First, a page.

He had gone to Europe to write poetry, after years in the dusty classrooms of Harvard. Here he was, in Florence, reading the newspaper, fretting about the state of the world and America in particular, on a December day in 1873. Winter in Italy, it turned out, was still winter. James Russell Lowell, formerly the Smith Professor of Modern Languages at Harvard College, a distinguished editor and critic, had quit his job almost a year ago. He had leased his house to a friend and packed his bags to go abroad. France had been a pleasure, as always, but now he was in Florence, biding his time, waiting for inspiration to strike. His mood was down. He glanced casually at the paper before him, when suddenly it seemed that the earth around him was beginning to shake. Read More
Elizabeth Agassiz became the first President of Radcliffe College in 1894, after what was previously called "the Annex" had been incorporated by the state of Massachusetts. On the surface, the Annex was not much more than the college version of the School for Girls she had run, in the 1850s, in the attic of her husband's home on Quincy Street. She had been associated with the Annex since 1879, when a group of women got together at the house of Mr. Arthur Gilman at 5 Philips Place in Cambridge and nominated her to be a member of a committee to sponsor a school for young women, to be taught by Harvard faculty. Little did Elizabeth know then that a later incarnation of this group, now called "Society for the Collegiate Instruction of Women," would vote her into the presidency of a college.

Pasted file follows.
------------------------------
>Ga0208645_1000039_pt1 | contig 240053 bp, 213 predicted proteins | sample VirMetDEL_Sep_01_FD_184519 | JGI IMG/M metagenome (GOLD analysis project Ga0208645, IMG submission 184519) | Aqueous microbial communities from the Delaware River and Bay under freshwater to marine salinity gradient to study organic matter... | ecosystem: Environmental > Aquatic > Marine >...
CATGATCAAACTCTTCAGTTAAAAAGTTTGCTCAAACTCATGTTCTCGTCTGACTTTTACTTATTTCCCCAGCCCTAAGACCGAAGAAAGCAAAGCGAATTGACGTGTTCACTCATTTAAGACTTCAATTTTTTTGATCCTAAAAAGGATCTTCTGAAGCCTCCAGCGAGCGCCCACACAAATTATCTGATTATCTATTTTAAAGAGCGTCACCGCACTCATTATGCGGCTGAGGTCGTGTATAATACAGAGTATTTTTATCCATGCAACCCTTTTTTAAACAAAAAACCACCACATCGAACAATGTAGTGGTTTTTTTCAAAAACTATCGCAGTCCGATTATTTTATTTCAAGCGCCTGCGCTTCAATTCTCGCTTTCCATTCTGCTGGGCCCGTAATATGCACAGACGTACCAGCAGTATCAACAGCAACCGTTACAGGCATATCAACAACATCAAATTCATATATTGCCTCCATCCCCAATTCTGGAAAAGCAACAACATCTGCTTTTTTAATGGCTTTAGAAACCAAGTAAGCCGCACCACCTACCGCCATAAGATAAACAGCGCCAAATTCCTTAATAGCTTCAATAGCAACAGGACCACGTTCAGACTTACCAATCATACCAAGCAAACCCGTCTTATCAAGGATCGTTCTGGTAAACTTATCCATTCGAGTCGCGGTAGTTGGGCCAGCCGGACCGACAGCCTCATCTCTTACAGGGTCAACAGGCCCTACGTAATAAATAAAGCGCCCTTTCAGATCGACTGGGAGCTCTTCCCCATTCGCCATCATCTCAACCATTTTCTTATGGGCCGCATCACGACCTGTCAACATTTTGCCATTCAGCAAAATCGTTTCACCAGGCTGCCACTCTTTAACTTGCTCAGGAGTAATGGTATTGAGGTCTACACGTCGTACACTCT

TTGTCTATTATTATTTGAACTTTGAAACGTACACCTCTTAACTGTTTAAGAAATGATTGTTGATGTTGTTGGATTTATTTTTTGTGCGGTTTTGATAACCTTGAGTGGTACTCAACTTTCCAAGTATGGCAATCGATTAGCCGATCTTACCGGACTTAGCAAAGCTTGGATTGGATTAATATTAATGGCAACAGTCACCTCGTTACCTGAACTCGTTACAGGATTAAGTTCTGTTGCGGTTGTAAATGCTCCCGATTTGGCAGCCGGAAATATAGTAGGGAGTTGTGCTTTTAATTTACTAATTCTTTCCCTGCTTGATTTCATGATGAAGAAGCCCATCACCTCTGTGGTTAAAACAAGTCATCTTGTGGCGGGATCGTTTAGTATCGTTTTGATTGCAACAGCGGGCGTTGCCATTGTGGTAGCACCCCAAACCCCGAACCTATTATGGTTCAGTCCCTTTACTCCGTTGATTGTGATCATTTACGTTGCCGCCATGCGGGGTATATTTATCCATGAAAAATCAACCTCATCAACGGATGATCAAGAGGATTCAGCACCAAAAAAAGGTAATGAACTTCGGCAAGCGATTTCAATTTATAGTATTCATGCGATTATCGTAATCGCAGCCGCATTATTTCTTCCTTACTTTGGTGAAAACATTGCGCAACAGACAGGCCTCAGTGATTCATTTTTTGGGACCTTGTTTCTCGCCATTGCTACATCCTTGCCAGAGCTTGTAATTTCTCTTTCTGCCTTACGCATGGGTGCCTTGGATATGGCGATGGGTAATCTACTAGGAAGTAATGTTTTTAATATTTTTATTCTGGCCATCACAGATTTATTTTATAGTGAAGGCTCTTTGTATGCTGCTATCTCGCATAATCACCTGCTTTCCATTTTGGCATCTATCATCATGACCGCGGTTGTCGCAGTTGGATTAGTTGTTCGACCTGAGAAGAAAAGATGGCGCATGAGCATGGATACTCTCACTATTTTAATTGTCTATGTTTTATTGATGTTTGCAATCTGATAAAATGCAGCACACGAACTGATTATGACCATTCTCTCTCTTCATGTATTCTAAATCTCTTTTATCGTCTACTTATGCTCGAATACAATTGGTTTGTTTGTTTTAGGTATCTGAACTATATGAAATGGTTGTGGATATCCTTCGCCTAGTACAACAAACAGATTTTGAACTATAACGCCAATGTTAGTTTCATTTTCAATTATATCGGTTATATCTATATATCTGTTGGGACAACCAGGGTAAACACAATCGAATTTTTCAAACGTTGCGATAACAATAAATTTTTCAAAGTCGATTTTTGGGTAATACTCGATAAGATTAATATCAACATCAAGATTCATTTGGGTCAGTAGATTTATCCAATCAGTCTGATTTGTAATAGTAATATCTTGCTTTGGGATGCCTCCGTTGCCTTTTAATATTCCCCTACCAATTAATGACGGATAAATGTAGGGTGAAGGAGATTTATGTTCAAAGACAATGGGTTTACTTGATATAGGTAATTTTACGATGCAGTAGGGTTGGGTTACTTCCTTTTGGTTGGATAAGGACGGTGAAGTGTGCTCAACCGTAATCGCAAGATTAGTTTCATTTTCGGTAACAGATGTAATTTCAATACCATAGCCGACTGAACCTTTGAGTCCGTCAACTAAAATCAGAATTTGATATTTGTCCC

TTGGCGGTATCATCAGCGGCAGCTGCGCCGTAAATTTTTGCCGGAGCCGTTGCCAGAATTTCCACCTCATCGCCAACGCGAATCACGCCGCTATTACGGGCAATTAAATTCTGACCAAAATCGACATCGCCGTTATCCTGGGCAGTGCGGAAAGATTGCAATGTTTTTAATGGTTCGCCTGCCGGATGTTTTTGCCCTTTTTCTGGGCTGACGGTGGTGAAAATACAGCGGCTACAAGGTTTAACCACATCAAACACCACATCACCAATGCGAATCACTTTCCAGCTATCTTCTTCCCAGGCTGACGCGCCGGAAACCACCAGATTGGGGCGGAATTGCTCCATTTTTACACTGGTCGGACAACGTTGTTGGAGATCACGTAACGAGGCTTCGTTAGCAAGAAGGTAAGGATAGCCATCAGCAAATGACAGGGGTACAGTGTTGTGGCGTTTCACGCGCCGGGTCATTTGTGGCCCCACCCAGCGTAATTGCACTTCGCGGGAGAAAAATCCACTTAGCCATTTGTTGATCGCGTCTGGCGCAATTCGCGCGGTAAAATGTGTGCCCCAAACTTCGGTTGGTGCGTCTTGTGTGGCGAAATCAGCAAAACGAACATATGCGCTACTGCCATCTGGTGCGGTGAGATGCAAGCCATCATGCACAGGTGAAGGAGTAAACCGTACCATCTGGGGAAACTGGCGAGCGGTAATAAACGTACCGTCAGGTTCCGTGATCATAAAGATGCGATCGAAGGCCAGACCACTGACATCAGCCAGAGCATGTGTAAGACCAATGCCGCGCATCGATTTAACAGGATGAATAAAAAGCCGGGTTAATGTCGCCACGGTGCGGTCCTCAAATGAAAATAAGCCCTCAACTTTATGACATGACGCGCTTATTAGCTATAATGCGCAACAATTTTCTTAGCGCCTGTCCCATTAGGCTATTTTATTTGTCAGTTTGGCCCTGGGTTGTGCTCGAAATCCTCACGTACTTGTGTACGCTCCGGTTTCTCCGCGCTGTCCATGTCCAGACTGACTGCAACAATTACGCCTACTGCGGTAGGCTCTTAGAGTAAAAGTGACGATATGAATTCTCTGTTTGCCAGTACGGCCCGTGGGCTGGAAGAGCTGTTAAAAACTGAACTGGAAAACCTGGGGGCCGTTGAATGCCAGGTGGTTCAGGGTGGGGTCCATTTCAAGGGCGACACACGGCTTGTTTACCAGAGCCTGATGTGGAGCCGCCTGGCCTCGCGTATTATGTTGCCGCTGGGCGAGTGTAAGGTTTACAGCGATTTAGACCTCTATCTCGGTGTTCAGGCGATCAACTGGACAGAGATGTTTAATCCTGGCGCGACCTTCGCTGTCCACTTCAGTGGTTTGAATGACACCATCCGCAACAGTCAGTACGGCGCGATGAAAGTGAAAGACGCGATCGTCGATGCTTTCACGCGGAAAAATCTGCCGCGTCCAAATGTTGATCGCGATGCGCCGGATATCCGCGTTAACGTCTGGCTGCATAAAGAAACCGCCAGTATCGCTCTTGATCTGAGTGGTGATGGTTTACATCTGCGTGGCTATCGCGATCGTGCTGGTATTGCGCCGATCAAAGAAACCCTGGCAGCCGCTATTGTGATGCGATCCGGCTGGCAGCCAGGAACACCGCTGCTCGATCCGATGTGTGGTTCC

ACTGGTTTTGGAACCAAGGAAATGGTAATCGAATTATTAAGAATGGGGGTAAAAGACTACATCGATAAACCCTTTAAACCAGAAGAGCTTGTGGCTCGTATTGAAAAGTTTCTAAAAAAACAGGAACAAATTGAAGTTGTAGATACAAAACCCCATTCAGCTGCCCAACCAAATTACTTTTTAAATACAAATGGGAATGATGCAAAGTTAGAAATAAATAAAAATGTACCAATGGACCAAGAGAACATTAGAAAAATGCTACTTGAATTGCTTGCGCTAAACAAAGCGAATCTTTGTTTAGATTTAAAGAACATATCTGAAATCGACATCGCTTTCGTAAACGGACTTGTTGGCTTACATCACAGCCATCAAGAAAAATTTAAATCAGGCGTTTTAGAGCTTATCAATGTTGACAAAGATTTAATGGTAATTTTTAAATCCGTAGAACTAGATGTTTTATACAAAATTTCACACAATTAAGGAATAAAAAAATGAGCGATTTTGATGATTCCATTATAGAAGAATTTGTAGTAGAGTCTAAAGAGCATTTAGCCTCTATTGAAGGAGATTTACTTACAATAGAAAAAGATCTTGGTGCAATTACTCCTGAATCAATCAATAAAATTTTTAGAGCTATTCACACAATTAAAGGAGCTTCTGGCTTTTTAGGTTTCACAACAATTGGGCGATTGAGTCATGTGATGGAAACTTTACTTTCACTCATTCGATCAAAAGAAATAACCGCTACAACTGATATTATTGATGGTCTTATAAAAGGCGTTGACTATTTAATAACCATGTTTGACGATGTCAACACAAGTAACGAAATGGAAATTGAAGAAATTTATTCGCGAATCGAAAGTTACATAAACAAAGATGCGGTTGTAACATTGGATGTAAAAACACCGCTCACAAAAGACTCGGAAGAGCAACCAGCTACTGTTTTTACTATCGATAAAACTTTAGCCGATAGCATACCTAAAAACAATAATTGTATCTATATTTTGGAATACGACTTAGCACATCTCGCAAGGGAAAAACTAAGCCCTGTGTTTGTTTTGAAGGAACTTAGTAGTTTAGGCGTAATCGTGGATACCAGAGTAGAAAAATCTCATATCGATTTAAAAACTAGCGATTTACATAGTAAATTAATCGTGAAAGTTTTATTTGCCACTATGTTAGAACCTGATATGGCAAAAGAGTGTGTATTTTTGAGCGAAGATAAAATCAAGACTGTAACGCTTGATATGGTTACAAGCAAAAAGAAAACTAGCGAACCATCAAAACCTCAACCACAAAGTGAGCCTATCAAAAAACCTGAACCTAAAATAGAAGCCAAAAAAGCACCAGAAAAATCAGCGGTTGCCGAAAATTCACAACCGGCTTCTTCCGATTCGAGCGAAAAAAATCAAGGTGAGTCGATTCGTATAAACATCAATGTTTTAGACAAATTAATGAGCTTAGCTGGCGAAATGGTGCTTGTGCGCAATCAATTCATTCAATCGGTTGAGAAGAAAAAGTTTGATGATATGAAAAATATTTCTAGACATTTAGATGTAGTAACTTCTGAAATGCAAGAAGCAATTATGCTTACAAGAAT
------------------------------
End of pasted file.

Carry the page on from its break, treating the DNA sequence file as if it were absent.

Indeed, much of the founders’ efforts in the early history of Radcliffe College went into denying that they ever had anything serious in mind. As one former student, Mary de Quedville Briggs, ’84 (who got her official Radcliffe degree in ‘01), declared when sending back a questionnaire she had received from Radcliffe’s fledgling alumnae association: “The Annex was not founded; like Topsy, it ‘Just growed.’” Read More